9. I'm not familiar with the programs that you mentioned, but I'll share what we've done, in case it is of any use. Nor do I know any online programs ... We have faced a struggle getting my daughter engaged with a few subjects, composition being one of them, math being another. Writing was an easier one for us to tackle, math was a monster. Even though we are 2-3 years "behind" in math, my main goal this year was to make friends with math. I decided that we could catch up later, but that without her being engaged, we were going to continue getting nowhere. So, now we are another year behind, but she doesn't hate math anymore and we can move on instead of wasting so much time because she wasn't engaged. Totally changing the approach might work better than trying yet another program (?). It may be worth spending time on tackling the resistance rather than trying to get through the work itself. My daughter loves history and I found a lovely history of math/living math program that helped an awful lot. Is there a subject your son likes that you could tie in somehow? Maybe he would enjoy technical writing if he is into science, for example, or something like what this guy does https://freelancetowin.com/ He is a freelance writer, and has tips on how to write to sell, for advertising purposes, for example. It doesn't teach you to write, per say, but it might be a hook that pulls your son in. If you can find something that interests him, that will help him to enjoy the subject, it is probably worth the time spent on a diversion. In the end, if it got him interested, it would probably better enable him to buckle down later and learn whatever skills he needed to pick up on. My daughter absolutely hated writing too and has now come to a point where she can enjoy it. How does your son feel about the physical act of writing? Is it more about actually putting a pen to paper or about actually composing something? Does typing make any difference? My daughter absolutely hates the physical act of writing (does marginally better with typing), but is happy to dictate. That has left me as her scribe, which is hardly ideal, but it does take some pressure off of her. She has composed some wonderful material this way and doesn't mind dictating one bit. Physically writing, itself, is still kind of a fight, but I figured that the goal of composition is composing, and that can be done orally just as well as by physically writing. He could also record himself, because really, the point of it at this stage would be to compose something rather than to work on the mechanics of writing. If you found some good voice recognition software, the computer could then transcribe it for him. We started out with the lower levels of Writing Strands, which, honestly, I didn't feel taught her anything at all, but it did help her to learn to not hate writing. We then moved on to CAP Writing and Rhetoric, which she has actually enjoyed. I just came across a book by Karen Andreola called Story Starters. I haven't used it, but thought it might be interesting. It has pictures and short paragraphs to start stories that have, apparently, done a great job of grabbing some people's interest and getting them writing. It's good up to high school. If you chose the same approach of making friends with grammar, there are a few resources that might help to do the trick. They are not full grammar programs, but might help get his attention. Language Mechanic, by Critical Thinking Press (as well as the smaller workbooks that delve further into the concepts, if more practice is needed) takes a fun approach to grammar too. It has a lot of silly and amusing sentences. It is a full program, but might be below the level your son needs, depending on where he is at. There is an old story called Grammarland (from the 1800s, I think) that we read through. It is in the public domain and can be found here: http://www.letticebell.com/GrammarLand.pdf It is also available as an audio book here: https://www.youtube.com/watch?v=7M3mGI4nhvs In the story, there are some grammar activities you can do too, but we skipped those. This website sells some very accessible grammar materials: http://www.grammarics.com/ They are not all you would want for teaching grammar, but they are quite fun and silly. The book Eats, Shoots and Leaves is another clever approach to grammar -- there is also a kids' picture book version that he might like even though it is for younger kids (I, as an adult, found it quite amusing). Though intended for younger children, a twelve year old might still like Brian Cleary's grammar books. They don't delve into in depth grammar, but for "friend making" purposes, they might be worth looking at. Ruth Heller has some slightly more complex books in the same genre. The Curious Case of the Misplaced Modifier by Bonnie Trenga is a book that could be useful as well (I haven't seen this one, but it is on my list of books to check out). Same with I Laid an Egg on Aunt Ruth’s Head: Conquering English and Its Ruthless Ways. The latter book is intended for teens who already have the basics of grammar, but could use some polishing. I doubt it would be over his head though. Good luck. I know how hard it can be when your child just doesn't engage with a subject and you have to do it anyway. I just came across a book by Karen Andreola called Story Starters. I haven't used it, but thought it might be interesting.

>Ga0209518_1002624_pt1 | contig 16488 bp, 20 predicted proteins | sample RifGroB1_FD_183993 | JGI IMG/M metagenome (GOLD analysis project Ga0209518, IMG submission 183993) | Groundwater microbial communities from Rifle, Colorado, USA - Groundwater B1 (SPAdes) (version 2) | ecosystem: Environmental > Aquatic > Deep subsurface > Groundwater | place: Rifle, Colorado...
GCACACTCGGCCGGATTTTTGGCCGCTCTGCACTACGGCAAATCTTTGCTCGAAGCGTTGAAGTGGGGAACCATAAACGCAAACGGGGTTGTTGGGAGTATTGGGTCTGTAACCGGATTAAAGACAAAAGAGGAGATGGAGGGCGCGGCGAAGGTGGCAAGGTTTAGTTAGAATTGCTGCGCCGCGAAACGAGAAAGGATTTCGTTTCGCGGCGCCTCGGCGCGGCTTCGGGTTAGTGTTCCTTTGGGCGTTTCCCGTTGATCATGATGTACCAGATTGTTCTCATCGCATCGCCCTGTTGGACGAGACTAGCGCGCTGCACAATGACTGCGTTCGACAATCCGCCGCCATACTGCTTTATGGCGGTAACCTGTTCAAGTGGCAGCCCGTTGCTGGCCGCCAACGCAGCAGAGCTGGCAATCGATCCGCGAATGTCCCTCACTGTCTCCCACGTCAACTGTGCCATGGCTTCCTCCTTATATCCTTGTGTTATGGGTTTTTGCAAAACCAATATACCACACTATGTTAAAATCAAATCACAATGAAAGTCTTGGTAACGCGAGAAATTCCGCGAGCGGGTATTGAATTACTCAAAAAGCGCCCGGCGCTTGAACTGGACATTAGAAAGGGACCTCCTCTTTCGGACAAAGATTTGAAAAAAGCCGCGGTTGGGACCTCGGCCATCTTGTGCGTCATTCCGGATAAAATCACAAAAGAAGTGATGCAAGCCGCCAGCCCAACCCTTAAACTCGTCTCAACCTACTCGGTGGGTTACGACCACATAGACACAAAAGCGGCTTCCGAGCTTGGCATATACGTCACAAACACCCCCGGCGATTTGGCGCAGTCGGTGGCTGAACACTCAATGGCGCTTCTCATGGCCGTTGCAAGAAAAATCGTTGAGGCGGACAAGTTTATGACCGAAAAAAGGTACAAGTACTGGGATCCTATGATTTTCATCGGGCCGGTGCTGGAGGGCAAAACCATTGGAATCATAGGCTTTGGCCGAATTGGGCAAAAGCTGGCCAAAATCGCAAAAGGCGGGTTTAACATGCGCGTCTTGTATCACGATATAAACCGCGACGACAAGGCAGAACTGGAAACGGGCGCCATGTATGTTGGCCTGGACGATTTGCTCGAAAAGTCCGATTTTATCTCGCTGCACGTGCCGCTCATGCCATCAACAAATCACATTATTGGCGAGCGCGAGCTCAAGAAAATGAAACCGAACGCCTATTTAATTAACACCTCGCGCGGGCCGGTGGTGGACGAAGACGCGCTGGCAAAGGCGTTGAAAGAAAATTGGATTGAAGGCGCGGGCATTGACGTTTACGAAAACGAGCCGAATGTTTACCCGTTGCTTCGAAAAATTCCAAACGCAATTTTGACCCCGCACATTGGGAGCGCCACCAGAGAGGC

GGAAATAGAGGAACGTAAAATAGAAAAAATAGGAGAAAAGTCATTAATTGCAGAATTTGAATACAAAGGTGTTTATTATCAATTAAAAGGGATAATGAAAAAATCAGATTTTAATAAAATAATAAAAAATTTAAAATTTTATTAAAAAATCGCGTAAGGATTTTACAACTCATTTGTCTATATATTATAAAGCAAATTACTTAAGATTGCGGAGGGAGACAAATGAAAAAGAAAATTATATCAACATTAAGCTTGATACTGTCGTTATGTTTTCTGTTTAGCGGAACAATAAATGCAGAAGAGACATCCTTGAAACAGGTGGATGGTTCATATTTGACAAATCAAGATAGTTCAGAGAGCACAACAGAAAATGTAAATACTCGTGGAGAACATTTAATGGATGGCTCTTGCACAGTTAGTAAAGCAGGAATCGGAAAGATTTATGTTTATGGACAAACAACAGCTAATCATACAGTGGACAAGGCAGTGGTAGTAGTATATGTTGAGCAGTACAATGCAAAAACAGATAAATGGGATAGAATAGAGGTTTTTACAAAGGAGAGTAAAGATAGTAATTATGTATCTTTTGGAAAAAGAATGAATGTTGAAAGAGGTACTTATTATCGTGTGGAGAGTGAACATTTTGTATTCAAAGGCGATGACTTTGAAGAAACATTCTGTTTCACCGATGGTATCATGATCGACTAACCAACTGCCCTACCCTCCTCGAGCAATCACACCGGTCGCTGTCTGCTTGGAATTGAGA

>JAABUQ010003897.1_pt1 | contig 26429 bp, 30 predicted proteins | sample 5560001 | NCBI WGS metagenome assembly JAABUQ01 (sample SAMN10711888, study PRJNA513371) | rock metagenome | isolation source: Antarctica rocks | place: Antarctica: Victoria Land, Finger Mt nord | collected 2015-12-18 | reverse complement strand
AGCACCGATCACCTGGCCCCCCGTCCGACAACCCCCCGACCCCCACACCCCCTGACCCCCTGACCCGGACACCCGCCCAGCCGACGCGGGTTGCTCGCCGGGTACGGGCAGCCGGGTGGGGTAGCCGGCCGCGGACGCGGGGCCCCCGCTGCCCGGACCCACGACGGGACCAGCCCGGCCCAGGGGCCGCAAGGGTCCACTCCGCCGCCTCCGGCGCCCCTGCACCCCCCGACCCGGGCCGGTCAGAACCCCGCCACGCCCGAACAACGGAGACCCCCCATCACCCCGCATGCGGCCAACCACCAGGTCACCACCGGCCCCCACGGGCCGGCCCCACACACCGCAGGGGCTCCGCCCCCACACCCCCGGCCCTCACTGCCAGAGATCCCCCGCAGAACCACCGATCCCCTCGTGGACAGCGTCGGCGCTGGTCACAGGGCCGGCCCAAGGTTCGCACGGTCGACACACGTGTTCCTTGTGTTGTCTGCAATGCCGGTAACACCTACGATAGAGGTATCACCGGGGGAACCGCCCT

10. Thanks. That's very helpful. Would you then recommend covering all of the W&R books in addition to WWS?